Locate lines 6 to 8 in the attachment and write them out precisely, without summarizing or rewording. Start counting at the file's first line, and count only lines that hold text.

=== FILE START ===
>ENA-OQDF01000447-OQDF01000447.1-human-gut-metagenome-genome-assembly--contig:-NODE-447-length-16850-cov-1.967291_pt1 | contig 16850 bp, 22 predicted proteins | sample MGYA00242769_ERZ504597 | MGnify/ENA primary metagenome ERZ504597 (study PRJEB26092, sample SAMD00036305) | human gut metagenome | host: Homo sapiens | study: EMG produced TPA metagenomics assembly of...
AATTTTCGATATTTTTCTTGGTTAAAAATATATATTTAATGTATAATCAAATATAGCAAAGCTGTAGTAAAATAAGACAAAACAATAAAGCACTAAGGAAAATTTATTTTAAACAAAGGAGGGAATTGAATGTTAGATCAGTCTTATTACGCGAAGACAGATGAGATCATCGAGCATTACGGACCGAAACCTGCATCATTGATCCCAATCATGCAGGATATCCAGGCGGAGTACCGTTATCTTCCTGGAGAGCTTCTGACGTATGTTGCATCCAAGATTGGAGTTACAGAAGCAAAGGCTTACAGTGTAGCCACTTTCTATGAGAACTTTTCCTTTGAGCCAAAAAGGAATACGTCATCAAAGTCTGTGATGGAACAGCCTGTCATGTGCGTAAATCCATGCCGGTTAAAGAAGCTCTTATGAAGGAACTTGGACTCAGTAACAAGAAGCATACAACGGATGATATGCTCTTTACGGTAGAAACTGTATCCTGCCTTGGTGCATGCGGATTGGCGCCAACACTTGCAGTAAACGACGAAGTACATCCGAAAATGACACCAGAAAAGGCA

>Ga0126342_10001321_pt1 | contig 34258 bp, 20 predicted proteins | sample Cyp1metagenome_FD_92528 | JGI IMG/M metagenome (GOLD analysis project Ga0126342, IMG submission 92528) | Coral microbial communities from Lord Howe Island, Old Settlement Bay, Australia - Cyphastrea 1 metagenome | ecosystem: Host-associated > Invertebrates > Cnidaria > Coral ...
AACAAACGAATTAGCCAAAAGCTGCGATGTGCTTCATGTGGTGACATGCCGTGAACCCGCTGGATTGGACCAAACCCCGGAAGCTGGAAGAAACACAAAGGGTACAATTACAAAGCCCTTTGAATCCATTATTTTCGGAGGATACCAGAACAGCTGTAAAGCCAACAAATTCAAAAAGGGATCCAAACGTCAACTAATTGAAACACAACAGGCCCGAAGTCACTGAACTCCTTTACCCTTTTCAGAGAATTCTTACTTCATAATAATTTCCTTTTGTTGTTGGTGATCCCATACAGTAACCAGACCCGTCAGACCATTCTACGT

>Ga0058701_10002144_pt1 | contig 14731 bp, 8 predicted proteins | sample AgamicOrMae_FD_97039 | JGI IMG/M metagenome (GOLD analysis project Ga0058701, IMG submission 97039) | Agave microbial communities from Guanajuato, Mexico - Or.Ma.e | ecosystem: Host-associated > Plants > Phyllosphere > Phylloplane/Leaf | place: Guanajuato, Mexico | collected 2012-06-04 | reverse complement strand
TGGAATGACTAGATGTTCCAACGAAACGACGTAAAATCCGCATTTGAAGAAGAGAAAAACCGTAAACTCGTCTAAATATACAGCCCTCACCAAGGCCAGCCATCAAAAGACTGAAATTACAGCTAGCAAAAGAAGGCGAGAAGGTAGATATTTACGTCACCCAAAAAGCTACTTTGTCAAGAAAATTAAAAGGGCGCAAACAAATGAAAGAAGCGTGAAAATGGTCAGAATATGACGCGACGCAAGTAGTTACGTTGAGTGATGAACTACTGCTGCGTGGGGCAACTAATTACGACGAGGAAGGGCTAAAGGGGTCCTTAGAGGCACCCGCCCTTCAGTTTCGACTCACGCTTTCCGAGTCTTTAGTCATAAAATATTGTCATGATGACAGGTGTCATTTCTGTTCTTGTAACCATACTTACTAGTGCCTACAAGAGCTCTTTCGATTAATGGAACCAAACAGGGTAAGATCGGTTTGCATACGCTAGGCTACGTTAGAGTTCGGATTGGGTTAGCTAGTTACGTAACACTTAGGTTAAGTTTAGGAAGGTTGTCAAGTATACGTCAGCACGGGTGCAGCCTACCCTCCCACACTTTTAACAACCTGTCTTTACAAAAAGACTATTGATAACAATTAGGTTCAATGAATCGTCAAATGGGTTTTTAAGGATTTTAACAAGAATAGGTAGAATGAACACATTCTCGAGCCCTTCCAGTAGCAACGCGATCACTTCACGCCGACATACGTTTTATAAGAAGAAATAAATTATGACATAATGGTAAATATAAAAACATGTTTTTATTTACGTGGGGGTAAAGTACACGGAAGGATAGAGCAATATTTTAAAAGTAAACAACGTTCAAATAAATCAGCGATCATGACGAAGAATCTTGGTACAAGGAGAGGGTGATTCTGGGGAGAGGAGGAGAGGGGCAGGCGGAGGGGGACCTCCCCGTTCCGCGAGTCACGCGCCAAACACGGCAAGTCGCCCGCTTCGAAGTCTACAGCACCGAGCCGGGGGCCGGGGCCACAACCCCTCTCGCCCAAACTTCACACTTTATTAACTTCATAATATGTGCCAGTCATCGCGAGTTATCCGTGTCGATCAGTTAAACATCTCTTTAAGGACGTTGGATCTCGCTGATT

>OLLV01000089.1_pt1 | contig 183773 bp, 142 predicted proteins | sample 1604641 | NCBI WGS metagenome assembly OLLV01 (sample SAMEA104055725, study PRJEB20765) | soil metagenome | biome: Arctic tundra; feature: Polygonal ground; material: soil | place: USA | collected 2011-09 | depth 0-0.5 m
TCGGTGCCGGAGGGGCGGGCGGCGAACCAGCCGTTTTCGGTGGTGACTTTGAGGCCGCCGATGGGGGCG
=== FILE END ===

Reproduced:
TGGAATGACTAGATGTTCCAACGAAACGACGTAAAATCCGCATTTGAAGAAGAGAAAAACCGTAAACTCGTCTAAATATACAGCCCTCACCAAGGCCAGCCATCAAAAGACTGAAATTACAGCTAGCAAAAGAAGGCGAGAAGGTAGATATTTACGTCACCCAAAAAGCTACTTTGTCAAGAAAATTAAAAGGGCGCAAACAAATGAAAGAAGCGTGAAAATGGTCAGAATATGACGCGACGCAAGTAGTTACGTTGAGTGATGAACTACTGCTGCGTGGGGCAACTAATTACGACGAGGAAGGGCTAAAGGGGTCCTTAGAGGCACCCGCCCTTCAGTTTCGACTCACGCTTTCCGAGTCTTTAGTCATAAAATATTGTCATGATGACAGGTGTCATTTCTGTTCTTGTAACCATACTTACTAGTGCCTACAAGAGCTCTTTCGATTAATGGAACCAAACAGGGTAAGATCGGTTTGCATACGCTAGGCTACGTTAGAGTTCGGATTGGGTTAGCTAGTTACGTAACACTTAGGTTAAGTTTAGGAAGGTTGTCAAGTATACGTCAGCACGGGTGCAGCCTACCCTCCCACACTTTTAACAACCTGTCTTTACAAAAAGACTATTGATAACAATTAGGTTCAATGAATCGTCAAATGGGTTTTTAAGGATTTTAACAAGAATAGGTAGAATGAACACATTCTCGAGCCCTTCCAGTAGCAACGCGATCACTTCACGCCGACATACGTTTTATAAGAAGAAATAAATTATGACATAATGGTAAATATAAAAACATGTTTTTATTTACGTGGGGGTAAAGTACACGGAAGGATAGAGCAATATTTTAAAAGTAAACAACGTTCAAATAAATCAGCGATCATGACGAAGAATCTTGGTACAAGGAGAGGGTGATTCTGGGGAGAGGAGGAGAGGGGCAGGCGGAGGGGGACCTCCCCGTTCCGCGAGTCACGCGCCAAACACGGCAAGTCGCCCGCTTCGAAGTCTACAGCACCGAGCCGGGGGCCGGGGCCACAACCCCTCTCGCCCAAACTTCACACTTTATTAACTTCATAATATGTGCCAGTCATCGCGAGTTATCCGTGTCGATCAGTTAAACATCTCTTTAAGGACGTTGGATCTCGCTGATT

>OLLV01000089.1_pt1 | contig 183773 bp, 142 predicted proteins | sample 1604641 | NCBI WGS metagenome assembly OLLV01 (sample SAMEA104055725, study PRJEB20765) | soil metagenome | biome: Arctic tundra; feature: Polygonal ground; material: soil | place: USA | collected 2011-09 | depth 0-0.5 m
TCGGTGCCGGAGGGGCGGGCGGCGAACCAGCCGTTTTCGGTGGTGACTTTGAGGCCGCCGATGGGGGCG